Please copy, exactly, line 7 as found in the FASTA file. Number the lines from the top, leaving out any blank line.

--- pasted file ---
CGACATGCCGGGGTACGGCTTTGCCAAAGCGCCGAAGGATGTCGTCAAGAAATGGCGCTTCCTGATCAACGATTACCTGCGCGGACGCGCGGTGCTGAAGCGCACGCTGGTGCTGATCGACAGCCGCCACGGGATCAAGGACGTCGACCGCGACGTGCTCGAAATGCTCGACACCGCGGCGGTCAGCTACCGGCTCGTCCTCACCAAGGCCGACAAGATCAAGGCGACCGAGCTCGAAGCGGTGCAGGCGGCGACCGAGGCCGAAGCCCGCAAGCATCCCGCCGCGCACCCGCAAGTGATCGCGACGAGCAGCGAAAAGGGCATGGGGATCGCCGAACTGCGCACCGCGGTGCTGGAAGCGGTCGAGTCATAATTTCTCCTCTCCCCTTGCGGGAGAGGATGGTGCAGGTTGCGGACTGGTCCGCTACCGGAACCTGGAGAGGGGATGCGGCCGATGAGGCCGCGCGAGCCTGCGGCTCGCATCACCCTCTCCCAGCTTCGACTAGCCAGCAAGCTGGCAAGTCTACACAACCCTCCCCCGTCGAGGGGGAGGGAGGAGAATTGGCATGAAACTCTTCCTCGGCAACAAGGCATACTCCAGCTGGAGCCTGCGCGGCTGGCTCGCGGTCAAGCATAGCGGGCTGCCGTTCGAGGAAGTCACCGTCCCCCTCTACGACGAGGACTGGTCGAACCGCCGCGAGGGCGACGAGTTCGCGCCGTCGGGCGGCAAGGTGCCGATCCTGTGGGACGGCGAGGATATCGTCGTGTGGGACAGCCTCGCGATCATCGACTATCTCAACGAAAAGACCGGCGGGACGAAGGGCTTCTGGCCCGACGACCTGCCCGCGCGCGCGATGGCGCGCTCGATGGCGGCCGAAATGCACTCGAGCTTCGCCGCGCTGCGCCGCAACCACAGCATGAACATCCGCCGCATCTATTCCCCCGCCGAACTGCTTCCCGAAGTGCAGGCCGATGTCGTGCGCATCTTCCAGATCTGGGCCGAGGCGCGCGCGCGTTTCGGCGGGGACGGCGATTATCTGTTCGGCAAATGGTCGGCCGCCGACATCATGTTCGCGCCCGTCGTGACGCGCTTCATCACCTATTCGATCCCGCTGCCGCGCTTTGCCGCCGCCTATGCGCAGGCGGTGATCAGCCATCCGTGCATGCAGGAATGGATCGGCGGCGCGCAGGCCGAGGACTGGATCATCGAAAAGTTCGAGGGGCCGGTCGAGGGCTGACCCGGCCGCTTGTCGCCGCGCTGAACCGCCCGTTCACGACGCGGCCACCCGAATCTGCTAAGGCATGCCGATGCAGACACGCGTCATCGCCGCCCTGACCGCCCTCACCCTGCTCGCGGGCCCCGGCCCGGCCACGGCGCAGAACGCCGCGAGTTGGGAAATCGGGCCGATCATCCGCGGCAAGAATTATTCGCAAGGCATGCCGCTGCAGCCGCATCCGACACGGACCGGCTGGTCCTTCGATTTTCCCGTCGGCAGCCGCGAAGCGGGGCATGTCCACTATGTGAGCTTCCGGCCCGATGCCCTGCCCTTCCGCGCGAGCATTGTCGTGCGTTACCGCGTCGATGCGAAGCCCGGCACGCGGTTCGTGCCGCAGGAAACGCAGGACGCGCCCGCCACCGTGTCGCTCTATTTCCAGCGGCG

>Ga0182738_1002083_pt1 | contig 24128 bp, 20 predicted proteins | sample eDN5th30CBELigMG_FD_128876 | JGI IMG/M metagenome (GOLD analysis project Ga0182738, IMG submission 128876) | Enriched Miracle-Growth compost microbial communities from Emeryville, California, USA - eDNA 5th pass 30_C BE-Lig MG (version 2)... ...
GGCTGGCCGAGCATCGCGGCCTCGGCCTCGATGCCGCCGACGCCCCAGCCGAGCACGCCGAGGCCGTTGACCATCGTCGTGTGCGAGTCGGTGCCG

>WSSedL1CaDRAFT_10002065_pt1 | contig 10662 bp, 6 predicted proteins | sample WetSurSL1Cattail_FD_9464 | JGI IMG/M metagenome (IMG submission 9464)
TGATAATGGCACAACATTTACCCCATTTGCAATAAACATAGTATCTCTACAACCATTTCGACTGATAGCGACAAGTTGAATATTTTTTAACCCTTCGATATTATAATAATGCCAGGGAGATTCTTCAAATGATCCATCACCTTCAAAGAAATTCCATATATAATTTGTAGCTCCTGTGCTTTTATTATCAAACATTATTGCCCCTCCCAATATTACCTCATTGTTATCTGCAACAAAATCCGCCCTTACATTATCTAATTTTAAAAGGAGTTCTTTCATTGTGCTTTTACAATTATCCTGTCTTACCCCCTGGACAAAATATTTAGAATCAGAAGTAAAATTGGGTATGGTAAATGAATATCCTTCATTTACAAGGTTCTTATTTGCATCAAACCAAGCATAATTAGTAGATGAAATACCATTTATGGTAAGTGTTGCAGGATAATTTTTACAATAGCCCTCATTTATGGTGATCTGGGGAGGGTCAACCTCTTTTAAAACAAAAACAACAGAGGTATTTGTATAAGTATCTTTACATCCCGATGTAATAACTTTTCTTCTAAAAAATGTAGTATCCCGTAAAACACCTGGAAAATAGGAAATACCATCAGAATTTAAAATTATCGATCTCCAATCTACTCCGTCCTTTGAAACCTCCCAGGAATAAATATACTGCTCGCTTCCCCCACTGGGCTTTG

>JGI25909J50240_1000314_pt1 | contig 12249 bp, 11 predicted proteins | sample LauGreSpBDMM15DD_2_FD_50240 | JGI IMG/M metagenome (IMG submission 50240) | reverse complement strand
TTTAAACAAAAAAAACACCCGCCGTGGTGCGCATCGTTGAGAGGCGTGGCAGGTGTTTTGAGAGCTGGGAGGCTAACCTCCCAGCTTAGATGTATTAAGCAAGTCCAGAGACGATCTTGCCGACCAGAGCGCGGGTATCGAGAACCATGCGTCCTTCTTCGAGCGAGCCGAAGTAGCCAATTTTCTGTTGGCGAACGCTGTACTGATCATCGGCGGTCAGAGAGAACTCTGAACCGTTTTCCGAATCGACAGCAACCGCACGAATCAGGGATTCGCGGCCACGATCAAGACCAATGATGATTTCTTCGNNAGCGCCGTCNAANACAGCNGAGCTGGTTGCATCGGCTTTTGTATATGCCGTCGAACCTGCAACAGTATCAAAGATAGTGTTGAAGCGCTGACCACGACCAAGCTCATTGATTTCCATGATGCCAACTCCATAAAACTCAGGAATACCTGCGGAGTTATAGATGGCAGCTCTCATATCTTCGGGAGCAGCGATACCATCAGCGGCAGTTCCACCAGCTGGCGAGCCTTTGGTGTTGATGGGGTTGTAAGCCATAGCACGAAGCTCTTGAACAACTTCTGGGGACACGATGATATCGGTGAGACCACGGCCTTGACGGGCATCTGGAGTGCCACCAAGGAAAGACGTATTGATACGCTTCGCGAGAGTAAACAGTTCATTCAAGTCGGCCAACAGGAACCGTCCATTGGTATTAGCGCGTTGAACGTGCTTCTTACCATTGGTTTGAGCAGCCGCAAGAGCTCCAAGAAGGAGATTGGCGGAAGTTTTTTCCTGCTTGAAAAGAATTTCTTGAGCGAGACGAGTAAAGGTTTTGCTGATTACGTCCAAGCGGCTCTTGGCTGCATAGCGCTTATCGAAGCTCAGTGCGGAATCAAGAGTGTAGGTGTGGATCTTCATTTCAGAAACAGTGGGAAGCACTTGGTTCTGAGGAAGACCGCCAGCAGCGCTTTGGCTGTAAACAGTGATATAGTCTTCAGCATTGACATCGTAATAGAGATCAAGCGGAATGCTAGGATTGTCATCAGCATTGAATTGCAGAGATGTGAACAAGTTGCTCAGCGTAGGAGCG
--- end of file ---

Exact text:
TTTAAACAAAAAAAACACCCGCCGTGGTGCGCATCGTTGAGAGGCGTGGCAGGTGTTTTGAGAGCTGGGAGGCTAACCTCCCAGCTTAGATGTATTAAGCAAGTCCAGAGACGATCTTGCCGACCAGAGCGCGGGTATCGAGAACCATGCGTCCTTCTTCGAGCGAGCCGAAGTAGCCAATTTTCTGTTGGCGAACGCTGTACTGATCATCGGCGGTCAGAGAGAACTCTGAACCGTTTTCCGAATCGACAGCAACCGCACGAATCAGGGATTCGCGGCCACGATCAAGACCAATGATGATTTCTTCGNNAGCGCCGTCNAANACAGCNGAGCTGGTTGCATCGGCTTTTGTATATGCCGTCGAACCTGCAACAGTATCAAAGATAGTGTTGAAGCGCTGACCACGACCAAGCTCATTGATTTCCATGATGCCAACTCCATAAAACTCAGGAATACCTGCGGAGTTATAGATGGCAGCTCTCATATCTTCGGGAGCAGCGATACCATCAGCGGCAGTTCCACCAGCTGGCGAGCCTTTGGTGTTGATGGGGTTGTAAGCCATAGCACGAAGCTCTTGAACAACTTCTGGGGACACGATGATATCGGTGAGACCACGGCCTTGACGGGCATCTGGAGTGCCACCAAGGAAAGACGTATTGATACGCTTCGCGAGAGTAAACAGTTCATTCAAGTCGGCCAACAGGAACCGTCCATTGGTATTAGCGCGTTGAACGTGCTTCTTACCATTGGTTTGAGCAGCCGCAAGAGCTCCAAGAAGGAGATTGGCGGAAGTTTTTTCCTGCTTGAAAAGAATTTCTTGAGCGAGACGAGTAAAGGTTTTGCTGATTACGTCCAAGCGGCTCTTGGCTGCATAGCGCTTATCGAAGCTCAGTGCGGAATCAAGAGTGTAGGTGTGGATCTTCATTTCAGAAACAGTGGGAAGCACTTGGTTCTGAGGAAGACCGCCAGCAGCGCTTTGGCTGTAAACAGTGATATAGTCTTCAGCATTGACATCGTAATAGAGATCAAGCGGAATGCTAGGATTGTCATCAGCATTGAATTGCAGAGATGTGAACAAGTTGCTCAGCGTAGGAGCG